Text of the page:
Department of Agriculture (Philippines)

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Department of Agriculture
Kagawaran ng Pagsasaka
Logo of the Department of Agriculture of the Philippines.jpg
Current Logo
Department overview
Formed June 23, 1898
Headquarters Elliptical Road, Vasra, Diliman, Quezon City 1100
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Annual budget ₱48.7 Billion (2015)[1]
Department executive

The Philippine Department of Agriculture (abbreviated as DA; Filipino: Kagawaran ng Pagsasaka), is the executive department of the Philippine government responsible for the promotion of agricultural and fisheries development and growth.[2] It has its headquarters at Elliptical Road corner Commonwealth Avenue, Diliman, Quezon City.


The department is currently led by the Secretary of Agriculture, nominated by the President of the Philippines and confirmed by the Commission on Appointments. The Secretary is a member of the Cabinet. The current Secretary of Agriculture is Proceso Alcala.


The Department of Agriculture had its beginnings when President Emilio Aguinaldo established the Department of Agriculture and Manufacturing on June 23, 1898.[3] Jose Alejandrino was appointed the first Secretary.

Under United States administration

In 1901, under the American colonial government, priority was given to the development of other agricultural products, such as rice and other basic commodities, as well as fishing, forestry, and mining. This new focus necessitated the establishment of the insular Bureau of Agriculture. This bureau was put under the Department of the Interior through Philippine Legislature's Act No. 271. It was later put under the supervision of the Department of Public Instruction in 1910.[3]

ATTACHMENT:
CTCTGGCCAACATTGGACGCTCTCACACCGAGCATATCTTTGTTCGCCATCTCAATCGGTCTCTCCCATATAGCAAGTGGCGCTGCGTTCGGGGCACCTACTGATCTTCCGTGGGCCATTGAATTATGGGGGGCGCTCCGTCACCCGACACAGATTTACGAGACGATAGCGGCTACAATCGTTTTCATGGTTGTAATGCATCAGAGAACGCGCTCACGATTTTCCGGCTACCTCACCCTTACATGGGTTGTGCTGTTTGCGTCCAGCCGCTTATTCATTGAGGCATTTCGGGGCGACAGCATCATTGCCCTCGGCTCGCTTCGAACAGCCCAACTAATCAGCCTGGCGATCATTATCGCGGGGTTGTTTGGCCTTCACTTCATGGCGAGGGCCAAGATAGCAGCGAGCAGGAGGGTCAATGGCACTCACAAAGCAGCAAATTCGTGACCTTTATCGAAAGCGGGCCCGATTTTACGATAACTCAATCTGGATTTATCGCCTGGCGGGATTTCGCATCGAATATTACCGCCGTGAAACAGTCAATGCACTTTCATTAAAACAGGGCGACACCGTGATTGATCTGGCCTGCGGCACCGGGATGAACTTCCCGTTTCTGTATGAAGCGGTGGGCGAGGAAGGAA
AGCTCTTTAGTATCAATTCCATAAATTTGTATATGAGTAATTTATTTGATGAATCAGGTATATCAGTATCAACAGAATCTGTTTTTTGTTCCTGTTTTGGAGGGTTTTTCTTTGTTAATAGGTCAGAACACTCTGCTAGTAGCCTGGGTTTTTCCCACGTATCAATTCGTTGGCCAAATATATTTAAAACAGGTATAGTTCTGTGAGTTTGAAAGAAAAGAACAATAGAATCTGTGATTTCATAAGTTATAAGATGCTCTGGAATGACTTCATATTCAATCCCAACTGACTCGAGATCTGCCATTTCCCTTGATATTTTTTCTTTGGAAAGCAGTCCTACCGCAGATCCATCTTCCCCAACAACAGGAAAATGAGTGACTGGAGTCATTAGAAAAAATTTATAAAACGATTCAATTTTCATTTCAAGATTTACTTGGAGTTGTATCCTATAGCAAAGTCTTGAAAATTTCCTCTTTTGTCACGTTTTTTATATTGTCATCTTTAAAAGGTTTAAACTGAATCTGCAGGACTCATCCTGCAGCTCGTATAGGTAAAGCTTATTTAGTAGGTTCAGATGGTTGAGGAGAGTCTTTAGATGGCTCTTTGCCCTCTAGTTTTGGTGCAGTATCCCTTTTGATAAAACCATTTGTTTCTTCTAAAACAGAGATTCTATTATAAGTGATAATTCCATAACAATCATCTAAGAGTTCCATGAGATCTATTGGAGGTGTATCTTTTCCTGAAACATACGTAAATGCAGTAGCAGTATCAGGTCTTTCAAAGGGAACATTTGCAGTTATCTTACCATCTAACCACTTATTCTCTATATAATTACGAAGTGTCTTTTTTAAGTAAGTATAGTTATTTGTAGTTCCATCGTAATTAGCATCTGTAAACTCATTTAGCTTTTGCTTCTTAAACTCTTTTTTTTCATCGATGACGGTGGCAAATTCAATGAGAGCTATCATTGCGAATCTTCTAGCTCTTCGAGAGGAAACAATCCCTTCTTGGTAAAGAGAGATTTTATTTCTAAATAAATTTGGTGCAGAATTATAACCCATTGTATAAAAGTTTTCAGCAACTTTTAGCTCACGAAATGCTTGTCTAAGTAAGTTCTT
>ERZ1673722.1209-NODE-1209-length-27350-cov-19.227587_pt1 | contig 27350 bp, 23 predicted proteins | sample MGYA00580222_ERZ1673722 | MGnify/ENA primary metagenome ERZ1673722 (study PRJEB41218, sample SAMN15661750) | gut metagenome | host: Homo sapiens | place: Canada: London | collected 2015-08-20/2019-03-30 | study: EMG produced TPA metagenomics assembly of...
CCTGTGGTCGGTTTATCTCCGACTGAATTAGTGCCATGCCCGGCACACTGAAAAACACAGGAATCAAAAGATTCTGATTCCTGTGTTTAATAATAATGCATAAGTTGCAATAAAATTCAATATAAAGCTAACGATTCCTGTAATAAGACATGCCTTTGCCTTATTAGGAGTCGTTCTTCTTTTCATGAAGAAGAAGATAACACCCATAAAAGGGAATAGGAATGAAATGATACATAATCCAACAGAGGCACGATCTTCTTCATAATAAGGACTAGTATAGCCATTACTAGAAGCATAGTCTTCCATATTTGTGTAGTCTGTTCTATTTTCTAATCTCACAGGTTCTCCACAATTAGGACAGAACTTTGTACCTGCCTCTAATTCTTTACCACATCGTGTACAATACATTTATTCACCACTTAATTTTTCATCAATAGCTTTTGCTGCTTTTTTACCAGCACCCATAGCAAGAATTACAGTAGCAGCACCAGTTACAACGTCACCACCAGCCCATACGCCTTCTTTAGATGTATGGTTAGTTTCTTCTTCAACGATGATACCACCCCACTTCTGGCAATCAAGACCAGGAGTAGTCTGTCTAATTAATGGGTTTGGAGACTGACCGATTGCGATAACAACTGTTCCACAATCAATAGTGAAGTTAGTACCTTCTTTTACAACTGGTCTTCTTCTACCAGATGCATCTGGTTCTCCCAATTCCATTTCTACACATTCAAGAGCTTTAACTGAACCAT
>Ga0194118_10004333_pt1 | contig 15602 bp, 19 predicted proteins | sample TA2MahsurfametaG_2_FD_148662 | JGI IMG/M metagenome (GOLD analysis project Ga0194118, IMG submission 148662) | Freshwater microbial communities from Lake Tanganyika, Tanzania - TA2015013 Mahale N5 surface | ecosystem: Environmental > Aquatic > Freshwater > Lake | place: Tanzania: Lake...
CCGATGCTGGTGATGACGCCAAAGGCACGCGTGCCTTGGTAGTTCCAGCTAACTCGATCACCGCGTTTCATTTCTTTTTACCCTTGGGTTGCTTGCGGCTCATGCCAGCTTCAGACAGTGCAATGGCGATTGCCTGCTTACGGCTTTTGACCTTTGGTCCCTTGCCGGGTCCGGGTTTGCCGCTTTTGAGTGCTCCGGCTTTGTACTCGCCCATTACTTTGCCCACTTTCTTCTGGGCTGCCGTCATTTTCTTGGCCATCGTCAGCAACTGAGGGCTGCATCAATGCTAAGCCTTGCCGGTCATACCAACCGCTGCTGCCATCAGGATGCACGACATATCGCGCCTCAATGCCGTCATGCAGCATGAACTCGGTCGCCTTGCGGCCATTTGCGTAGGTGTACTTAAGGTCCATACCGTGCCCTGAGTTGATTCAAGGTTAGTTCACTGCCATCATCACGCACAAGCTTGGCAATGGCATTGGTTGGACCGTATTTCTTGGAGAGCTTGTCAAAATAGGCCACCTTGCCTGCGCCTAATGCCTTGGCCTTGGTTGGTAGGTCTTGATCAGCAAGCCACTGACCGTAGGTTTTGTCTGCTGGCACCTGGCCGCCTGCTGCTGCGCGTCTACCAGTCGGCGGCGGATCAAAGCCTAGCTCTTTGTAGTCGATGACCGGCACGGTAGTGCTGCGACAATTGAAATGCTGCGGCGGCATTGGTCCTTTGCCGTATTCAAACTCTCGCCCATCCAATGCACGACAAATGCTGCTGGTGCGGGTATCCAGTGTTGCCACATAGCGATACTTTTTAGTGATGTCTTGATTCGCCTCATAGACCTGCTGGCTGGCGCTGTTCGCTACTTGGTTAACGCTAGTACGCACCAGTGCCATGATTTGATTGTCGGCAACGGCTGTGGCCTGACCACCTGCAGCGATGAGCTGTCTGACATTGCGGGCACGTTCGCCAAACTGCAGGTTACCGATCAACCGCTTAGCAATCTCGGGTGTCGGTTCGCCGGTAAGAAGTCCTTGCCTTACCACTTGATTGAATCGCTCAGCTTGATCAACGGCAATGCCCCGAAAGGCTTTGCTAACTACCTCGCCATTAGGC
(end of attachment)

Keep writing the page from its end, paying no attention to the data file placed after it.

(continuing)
The first Filipino to head the Bureau under the American occupation is Adriano Hernandez, who was himself a practicing farmer.[3]

The Bureau of Agriculture grew rapidly until it was abolished by the enactment of Act No. 2666, otherwise known as "An Act to Re-organize the Executive Department of the Government of the Philippine Islands," on November 18, 1916, and was implemented on January 1, 1917. This act provided for the establishment of the Department of Agriculture and Natural Resources (DANR), which would take over direct executive control, direction, and supervision of the Bureaus of Agriculture, Forestry, Lands, Science, and Weather, as well as all matters concerning hunting, fisheries, sponges and other sea products, and such others as may be assigned to it by law.

By virtue of another reorganization act (through Act No. 4007[4]) in 1932, the DANR became the Department of Agriculture and Commerce. The Bureau of Commerce, which used to be under the Department of Commerce and Communication, was placed under the reorganized Department.

In 1942, while the Commonwealth Government was in exile, the Department was re-organized again, becoming the Department of Finance, Agriculture and Commerce. Upon the resumption of the Commonwealth in February 1945, it became the Department of Justice, Agriculture and Commerce, and then back to being the Department of Agriculture and Commerce in December of the same year.


In 1947, it was renamed again as the Department of Agriculture and Natural Resources by virtue of Executive Order No. 94 by Pres. Manuel Roxas.[5] The Bureau of Commerce, among others, was incorporated to the newly created Department of Commerce and Industry.

On September 14, 1959, the DANR moved to its current building in Diliman, Quezon City from the Agrifina Circle (now the Teodoro Valencia Circle) in Manila.

By virtue of Presidential Decree 461,[6] signed into law by Pres. Ferdinand Marcos, the DANR was split in May 1974 into two departments: the Department of Agriculture and the Department of Natural Resources (which later became the current DENR).

After the shift to the parliamentary system in 1978, all departments were changed to ministries. Thus, the office became the Ministry of Agriculture and Food until 1987, when the department was renamed again as the Department of Agriculture, through Pres. Corazon Aquino's Executive Order No. 116.[7]